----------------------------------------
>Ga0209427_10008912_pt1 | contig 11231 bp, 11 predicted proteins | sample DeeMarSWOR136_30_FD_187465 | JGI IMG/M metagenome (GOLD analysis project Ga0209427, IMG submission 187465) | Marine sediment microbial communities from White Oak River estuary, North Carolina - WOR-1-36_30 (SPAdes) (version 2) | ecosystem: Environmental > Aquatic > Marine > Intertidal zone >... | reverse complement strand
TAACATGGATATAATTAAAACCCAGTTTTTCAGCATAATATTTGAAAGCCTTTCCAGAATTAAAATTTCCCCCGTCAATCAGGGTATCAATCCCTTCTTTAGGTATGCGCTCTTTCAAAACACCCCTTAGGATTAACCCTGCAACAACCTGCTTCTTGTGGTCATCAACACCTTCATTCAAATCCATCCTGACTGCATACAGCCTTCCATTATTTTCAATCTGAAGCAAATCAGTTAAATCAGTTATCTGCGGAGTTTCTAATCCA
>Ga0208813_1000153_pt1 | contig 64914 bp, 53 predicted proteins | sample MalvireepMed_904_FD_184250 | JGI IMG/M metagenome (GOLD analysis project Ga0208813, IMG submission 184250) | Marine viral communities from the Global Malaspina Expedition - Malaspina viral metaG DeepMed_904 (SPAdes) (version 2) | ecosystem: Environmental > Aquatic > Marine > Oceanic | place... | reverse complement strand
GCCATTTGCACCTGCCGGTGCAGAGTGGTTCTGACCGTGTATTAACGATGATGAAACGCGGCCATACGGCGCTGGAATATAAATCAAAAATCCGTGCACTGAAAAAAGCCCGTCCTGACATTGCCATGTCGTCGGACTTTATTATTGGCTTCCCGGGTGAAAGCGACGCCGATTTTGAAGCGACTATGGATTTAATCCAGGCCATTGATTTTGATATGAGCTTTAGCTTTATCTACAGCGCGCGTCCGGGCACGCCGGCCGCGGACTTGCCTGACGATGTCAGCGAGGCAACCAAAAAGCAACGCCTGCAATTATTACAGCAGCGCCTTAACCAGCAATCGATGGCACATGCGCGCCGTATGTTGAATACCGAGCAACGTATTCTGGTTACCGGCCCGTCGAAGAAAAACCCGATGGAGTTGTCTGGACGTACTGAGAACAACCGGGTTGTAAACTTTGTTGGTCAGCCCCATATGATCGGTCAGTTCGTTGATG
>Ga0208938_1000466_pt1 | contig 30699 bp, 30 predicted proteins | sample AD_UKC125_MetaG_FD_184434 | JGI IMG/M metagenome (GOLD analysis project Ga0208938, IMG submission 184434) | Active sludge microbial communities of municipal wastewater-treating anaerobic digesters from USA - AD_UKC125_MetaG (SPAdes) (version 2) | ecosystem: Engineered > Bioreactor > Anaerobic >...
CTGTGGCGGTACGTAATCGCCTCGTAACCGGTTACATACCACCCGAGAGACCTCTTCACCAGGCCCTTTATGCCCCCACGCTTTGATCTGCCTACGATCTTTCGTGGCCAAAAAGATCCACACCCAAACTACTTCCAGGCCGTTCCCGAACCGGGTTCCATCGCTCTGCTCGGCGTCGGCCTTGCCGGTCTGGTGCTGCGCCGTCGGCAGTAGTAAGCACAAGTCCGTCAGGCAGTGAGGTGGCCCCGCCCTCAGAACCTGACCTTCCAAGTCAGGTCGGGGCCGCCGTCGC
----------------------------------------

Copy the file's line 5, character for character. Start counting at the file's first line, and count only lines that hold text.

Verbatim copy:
>Ga0208938_1000466_pt1 | contig 30699 bp, 30 predicted proteins | sample AD_UKC125_MetaG_FD_184434 | JGI IMG/M metagenome (GOLD analysis project Ga0208938, IMG submission 184434) | Active sludge microbial communities of municipal wastewater-treating anaerobic digesters from USA - AD_UKC125_MetaG (SPAdes) (version 2) | ecosystem: Engineered > Bioreactor > Anaerobic >...